One advantage of bringing back the short afternoon posts here at Get Rich Slowly is it'll give me a chance to carry on more of a dialogue with you, the readers.
For instance, there was a good conversation over Friday's post about how I've become a magician of time. One reader, Alex, is a college student, and he wants to know how to tell is something is a waste of time.
I was wondering if you, or any other GRS readers, had advice on how to tell whether something will be a “time sink” or not since that wasn't completely clear to me.
The answer will vary from person to person, of course. What is a time sink for me may be a life purpose for you. So instead of saying “videogames are time sinks” or “children are timesinks”, it's important to address this question in general terms.
I think there are two primary types of time sinks:
- The first kind of time sink involves something you love, but which requires an inordinate amount of time. I often think of children in this category. When you have kids, they take up all your time. (Tyler K, care to chime in here?) And yes, you love them, but you recognize that you're no longer able to do other things that once seemed important. With these types of time sinks, you're generally rewarded for the time you invest.
- The second sort of time sink is worse: You spend time doing something, but you'll never get that time back, and you don't get anything to show for your efforts. For me, watching television and playing videogames are good examples. I love to do both, but they're absolutely black holes into which my time goes and I never get anything back. This second class of time sinks is what I think of when I use the phrase “a waste of time”.
In other words, some obligations are time sinks because of what they are. Others are time sinks because of how long they take. In my life, I consider the top three time sinks to be:
- Television — even in non-broadcast form. In early January, as I was wrestling with depression from my divorce, I shirked responsibility by devouring every episode of Community and catching up on this season of Glee. If I let it, TV can be a time sink. It keeps me from doing things I really want to do.
- Computer games can be a huge time sink for me, especially online games. Eighteen months ago, I wrote about my obsessions with Starcraft II and Carcassonne. I was letting these games suck more than 20 hours per week from my life. They were time sinks.
- E-mail is a time sink of a different type. E-mail is mostly productive. But holy cats! does it take a lot of time. When I'm answering e-mail, I'm not doing other things that would bring greater benefit, such as writing articles or studying Spanish. But it has to be done. It's a time sink.
I believe that certain relationships can also be time sinks. As you all know, some people tend to be toxic. They complain. They create drama. They demand attention. They can't seem to do anything on their own. I'm fortunate right now that none of my relationships are time sinks, but I've had some in the past, and they weren't any fun.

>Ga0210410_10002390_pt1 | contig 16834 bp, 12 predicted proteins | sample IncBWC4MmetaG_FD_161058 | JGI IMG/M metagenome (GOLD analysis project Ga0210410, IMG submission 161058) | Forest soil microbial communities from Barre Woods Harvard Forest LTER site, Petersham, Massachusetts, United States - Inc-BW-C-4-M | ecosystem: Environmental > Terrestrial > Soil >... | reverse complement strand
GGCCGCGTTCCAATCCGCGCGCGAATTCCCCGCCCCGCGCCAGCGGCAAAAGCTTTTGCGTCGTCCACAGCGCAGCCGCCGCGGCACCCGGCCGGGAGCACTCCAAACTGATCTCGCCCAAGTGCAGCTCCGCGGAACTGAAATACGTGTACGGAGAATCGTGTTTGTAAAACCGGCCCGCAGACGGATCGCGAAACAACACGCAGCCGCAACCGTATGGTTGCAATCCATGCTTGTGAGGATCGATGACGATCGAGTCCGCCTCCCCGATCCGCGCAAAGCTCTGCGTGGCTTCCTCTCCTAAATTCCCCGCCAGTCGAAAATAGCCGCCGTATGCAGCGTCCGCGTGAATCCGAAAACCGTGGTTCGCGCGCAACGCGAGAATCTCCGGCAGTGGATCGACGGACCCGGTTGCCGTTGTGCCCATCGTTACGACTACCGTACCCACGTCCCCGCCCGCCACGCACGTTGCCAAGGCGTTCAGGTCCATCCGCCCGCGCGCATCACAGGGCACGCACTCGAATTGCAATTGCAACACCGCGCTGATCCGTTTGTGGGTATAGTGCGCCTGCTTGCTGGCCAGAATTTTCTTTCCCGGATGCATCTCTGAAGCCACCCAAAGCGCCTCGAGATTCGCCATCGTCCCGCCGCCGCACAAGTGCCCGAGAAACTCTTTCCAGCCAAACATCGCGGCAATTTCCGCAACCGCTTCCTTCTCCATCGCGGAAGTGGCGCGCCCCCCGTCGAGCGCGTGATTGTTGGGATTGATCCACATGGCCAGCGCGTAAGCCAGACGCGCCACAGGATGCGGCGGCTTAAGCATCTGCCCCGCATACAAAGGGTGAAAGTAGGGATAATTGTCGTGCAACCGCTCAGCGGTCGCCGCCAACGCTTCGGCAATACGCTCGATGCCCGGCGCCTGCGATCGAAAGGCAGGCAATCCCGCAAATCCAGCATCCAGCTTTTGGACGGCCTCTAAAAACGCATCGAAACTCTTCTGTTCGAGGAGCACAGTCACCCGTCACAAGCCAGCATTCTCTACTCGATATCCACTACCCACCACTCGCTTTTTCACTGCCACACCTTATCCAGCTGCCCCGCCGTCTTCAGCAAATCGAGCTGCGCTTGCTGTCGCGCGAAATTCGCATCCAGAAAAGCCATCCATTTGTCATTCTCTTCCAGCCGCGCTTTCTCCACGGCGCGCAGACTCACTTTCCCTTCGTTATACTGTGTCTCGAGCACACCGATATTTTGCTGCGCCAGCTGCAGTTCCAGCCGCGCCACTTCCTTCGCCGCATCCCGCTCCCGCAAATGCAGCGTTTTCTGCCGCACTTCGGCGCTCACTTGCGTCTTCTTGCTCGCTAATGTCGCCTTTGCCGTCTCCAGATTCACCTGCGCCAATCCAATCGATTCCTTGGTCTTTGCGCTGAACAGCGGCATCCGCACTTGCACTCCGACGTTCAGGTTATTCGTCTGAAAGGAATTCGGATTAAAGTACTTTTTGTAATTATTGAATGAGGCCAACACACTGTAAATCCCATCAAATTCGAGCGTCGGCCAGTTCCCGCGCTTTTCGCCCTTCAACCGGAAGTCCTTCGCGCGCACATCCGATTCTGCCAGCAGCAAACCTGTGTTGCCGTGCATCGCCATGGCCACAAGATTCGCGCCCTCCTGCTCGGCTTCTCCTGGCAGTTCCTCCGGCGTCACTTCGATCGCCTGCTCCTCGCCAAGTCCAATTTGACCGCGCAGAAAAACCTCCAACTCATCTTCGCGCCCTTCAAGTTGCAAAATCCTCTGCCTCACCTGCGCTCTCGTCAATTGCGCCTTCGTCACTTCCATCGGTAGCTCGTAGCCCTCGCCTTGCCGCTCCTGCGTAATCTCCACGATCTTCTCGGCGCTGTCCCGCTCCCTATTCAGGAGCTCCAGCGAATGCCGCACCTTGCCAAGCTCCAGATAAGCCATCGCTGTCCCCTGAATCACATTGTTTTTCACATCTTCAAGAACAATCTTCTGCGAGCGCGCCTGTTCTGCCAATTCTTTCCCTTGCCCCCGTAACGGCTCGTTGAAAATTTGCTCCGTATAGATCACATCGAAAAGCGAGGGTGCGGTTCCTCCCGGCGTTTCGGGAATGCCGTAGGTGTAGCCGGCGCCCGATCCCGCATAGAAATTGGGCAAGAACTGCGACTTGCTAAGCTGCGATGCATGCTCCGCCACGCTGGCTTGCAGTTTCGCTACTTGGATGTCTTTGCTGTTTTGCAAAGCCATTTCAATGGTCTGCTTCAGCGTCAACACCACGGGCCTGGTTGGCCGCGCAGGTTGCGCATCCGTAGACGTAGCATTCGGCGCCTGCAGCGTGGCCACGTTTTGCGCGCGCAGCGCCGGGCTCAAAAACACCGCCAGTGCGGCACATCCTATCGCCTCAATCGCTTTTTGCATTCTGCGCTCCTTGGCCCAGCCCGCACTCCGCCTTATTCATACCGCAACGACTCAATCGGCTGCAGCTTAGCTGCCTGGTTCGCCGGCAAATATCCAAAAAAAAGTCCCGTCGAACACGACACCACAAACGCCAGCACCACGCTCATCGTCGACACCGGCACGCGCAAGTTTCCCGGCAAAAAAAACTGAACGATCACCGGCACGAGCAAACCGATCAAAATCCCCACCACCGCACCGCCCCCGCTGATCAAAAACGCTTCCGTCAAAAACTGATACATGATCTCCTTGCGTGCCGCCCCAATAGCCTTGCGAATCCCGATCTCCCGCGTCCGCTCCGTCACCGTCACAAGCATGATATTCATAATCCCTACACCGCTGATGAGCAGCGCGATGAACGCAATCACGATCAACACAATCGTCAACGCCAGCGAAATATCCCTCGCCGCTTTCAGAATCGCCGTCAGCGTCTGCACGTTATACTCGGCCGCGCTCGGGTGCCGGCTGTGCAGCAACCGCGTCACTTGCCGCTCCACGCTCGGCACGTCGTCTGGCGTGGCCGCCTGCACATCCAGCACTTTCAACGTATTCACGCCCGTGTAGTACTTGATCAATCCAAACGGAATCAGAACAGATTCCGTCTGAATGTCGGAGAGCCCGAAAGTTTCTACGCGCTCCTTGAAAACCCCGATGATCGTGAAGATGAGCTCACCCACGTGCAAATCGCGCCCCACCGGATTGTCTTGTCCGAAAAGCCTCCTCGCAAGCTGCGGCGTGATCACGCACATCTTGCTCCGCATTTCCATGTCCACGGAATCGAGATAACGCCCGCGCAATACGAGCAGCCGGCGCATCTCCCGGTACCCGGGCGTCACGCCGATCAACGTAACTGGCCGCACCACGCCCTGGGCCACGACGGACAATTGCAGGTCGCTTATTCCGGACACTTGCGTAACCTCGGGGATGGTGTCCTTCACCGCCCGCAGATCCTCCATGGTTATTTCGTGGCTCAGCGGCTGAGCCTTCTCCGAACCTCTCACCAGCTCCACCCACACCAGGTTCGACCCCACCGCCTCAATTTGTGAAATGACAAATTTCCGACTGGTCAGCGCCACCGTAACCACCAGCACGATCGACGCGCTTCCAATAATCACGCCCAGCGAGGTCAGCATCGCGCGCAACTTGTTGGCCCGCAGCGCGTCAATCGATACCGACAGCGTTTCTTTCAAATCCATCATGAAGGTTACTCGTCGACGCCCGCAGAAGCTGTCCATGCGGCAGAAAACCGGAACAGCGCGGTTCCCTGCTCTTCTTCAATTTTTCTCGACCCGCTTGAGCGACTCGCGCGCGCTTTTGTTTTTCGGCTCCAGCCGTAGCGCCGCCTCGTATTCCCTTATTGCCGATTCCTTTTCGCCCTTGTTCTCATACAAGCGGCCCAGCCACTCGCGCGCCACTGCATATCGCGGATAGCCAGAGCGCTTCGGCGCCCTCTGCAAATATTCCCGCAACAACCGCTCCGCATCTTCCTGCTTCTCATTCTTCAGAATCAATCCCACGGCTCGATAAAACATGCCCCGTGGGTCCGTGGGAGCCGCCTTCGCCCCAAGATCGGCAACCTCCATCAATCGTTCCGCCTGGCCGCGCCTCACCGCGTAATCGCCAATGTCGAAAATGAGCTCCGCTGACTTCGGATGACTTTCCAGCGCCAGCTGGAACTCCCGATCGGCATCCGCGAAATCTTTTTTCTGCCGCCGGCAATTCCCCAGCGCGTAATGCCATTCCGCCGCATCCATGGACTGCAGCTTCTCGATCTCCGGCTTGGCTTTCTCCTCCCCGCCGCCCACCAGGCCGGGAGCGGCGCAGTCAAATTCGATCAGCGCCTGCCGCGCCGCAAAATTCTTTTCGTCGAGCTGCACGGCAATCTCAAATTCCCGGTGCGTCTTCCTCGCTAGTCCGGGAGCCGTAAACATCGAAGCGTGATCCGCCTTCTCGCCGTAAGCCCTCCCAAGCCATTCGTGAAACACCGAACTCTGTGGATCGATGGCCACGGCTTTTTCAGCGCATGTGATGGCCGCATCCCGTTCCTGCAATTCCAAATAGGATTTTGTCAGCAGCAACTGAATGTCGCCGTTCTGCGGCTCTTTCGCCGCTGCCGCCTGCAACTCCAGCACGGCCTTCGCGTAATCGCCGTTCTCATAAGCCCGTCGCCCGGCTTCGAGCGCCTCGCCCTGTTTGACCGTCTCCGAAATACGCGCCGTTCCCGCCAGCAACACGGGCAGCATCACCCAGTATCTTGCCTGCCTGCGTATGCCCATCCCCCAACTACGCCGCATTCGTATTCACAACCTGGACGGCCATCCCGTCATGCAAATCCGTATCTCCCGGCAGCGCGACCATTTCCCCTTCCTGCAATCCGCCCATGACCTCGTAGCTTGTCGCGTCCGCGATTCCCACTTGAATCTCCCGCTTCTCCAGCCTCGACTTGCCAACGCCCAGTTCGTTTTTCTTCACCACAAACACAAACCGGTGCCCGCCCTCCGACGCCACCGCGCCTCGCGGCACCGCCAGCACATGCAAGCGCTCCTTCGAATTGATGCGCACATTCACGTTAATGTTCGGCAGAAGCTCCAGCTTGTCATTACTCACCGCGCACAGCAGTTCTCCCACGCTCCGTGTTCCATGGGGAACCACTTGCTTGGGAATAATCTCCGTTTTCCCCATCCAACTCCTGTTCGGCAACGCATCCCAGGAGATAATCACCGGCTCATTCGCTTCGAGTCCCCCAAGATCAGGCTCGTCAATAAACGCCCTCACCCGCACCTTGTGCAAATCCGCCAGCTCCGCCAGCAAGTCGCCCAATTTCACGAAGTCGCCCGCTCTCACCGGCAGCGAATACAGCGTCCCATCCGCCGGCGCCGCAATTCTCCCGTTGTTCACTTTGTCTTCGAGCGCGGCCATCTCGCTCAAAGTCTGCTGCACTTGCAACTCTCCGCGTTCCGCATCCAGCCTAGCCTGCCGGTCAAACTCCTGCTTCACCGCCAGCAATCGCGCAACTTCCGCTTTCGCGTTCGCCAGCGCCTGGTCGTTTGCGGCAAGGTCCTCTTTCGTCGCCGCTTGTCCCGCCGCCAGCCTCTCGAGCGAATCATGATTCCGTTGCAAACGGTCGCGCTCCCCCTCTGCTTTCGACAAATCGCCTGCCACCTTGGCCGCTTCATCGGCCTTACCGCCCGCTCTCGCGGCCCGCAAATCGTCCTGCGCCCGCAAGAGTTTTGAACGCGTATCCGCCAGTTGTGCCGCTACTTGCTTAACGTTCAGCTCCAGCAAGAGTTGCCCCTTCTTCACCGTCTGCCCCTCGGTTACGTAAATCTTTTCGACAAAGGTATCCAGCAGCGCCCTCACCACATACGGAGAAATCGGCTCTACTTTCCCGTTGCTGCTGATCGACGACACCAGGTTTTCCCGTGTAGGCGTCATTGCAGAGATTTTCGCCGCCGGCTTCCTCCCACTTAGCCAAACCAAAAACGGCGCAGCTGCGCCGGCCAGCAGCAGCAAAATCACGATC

One of the reasons I've become more productive over the past few years is that I can recognize time sinks and avoid them. I try not to allow them into my life.
That's my sort of rambling definition of a time sink. What's your definition of a time sink? What sorts of time sinks do you have in your life? How do you cope with them? Any advice you can give Alex about coping with time sinks in his future?
Also in the comments on Friday's article, GRS reader Jenzer reminded us of a blog post from Derek Sivers. In 2009, Sivers gave some interesting advice. He said he'd decided to stop saying “yes” to things: “No more ‘yes'. It's either ‘HELL YEAH!' or ‘no'.”
In other words, when you're deciding what new projects and activities to add to your life, when you're deciding what to do with your time, and how to spend your money, don't settle for “just okay”. Don't do things out of habit. If an opportunity doesn't make you say “HELL YEAH!”, then you're better off not pursuing it.
By following this advice, you can gradually fill your life with the things you're passionate about. That's essentially how I've trimmed everything from my life but fitness, friends, writing, Spanish, and travel. Those are the five things I love, the things that make me say “HELL YEAH!”
This is very much related to conscious spending. With conscious spending, you choose to spend on the things that are important to you while cutting back ruthlessly on the things that aren't. Well, the same principle applies to time.
You should spend both your time and money freely on the things that matter most to you; but you should watch carefully that you're not frittering away seconds or cents on the things that are unimportant. This is how you become a magician of time…and a magician of money.
Author: J.D. Roth
In 2006, J.D. founded Get Rich Slowly to document his quest to get out of debt. Over time, he learned how to save and how to invest. Today, he's managed to reach early retirement! He wants to help you master your money — and your life. No scams. No gimmicks. Just smart money advice to help you reach your goals.